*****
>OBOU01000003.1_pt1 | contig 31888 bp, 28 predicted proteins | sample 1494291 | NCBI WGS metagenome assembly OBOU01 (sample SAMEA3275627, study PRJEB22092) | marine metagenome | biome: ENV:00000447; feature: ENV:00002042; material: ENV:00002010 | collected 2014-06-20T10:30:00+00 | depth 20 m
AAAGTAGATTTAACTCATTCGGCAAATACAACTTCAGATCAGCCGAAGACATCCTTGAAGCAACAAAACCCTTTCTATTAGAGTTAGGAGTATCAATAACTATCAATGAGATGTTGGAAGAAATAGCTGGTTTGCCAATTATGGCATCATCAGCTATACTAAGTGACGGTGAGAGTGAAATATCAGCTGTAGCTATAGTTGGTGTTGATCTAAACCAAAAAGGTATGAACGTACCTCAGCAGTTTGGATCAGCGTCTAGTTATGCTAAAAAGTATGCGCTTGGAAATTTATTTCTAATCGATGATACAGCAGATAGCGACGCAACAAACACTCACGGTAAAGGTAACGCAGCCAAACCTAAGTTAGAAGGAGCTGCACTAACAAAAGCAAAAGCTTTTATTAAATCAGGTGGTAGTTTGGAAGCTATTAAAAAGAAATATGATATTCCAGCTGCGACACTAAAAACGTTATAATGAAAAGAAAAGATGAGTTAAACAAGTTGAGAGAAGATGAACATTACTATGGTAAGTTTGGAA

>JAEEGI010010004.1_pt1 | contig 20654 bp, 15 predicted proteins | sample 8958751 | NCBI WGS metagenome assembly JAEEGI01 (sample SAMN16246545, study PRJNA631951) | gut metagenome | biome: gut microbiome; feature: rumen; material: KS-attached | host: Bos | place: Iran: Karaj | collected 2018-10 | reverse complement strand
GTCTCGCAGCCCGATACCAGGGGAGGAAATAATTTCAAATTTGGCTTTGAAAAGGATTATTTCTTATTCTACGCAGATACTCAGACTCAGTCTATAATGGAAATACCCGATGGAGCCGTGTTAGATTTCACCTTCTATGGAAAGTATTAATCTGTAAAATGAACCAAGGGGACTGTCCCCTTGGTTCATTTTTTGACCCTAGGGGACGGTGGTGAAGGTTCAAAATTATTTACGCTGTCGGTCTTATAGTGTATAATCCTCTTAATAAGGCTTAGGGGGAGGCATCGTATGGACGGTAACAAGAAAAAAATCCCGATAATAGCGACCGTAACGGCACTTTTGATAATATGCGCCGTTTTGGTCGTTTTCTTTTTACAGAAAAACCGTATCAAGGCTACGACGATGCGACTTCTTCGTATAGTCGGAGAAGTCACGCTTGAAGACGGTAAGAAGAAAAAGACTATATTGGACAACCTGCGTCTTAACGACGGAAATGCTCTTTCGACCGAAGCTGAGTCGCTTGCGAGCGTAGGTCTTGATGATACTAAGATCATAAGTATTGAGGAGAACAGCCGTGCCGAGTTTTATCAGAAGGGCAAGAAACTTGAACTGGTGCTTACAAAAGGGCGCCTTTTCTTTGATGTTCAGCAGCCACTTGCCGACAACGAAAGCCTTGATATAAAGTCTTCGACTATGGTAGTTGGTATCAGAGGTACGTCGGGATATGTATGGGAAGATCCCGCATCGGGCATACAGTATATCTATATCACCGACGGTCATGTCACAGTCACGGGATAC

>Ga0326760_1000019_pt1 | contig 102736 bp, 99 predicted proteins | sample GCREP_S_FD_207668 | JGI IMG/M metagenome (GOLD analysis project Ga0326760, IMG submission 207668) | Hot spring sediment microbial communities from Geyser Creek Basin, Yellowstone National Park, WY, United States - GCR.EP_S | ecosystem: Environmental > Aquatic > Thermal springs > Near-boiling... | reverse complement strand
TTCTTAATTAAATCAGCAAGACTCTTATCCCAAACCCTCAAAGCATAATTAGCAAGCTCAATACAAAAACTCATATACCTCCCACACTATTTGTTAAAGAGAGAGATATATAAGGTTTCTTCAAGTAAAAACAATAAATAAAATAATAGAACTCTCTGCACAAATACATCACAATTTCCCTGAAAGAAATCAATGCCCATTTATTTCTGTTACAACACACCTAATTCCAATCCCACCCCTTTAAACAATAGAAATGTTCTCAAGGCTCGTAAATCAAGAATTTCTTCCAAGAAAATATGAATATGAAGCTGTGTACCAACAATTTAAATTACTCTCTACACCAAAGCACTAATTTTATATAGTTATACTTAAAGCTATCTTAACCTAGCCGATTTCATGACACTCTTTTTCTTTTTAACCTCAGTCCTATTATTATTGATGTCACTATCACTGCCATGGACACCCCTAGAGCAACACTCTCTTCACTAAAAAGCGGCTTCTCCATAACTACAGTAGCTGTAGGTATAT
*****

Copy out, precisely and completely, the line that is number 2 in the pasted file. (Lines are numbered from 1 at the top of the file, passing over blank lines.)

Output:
AAAGTAGATTTAACTCATTCGGCAAATACAACTTCAGATCAGCCGAAGACATCCTTGAAGCAACAAAACCCTTTCTATTAGAGTTAGGAGTATCAATAACTATCAATGAGATGTTGGAAGAAATAGCTGGTTTGCCAATTATGGCATCATCAGCTATACTAAGTGACGGTGAGAGTGAAATATCAGCTGTAGCTATAGTTGGTGTTGATCTAAACCAAAAAGGTATGAACGTACCTCAGCAGTTTGGATCAGCGTCTAGTTATGCTAAAAAGTATGCGCTTGGAAATTTATTTCTAATCGATGATACAGCAGATAGCGACGCAACAAACACTCACGGTAAAGGTAACGCAGCCAAACCTAAGTTAGAAGGAGCTGCACTAACAAAAGCAAAAGCTTTTATTAAATCAGGTGGTAGTTTGGAAGCTATTAAAAAGAAATATGATATTCCAGCTGCGACACTAAAAACGTTATAATGAAAAGAAAAGATGAGTTAAACAAGTTGAGAGAAGATGAACATTACTATGGTAAGTTTGGAA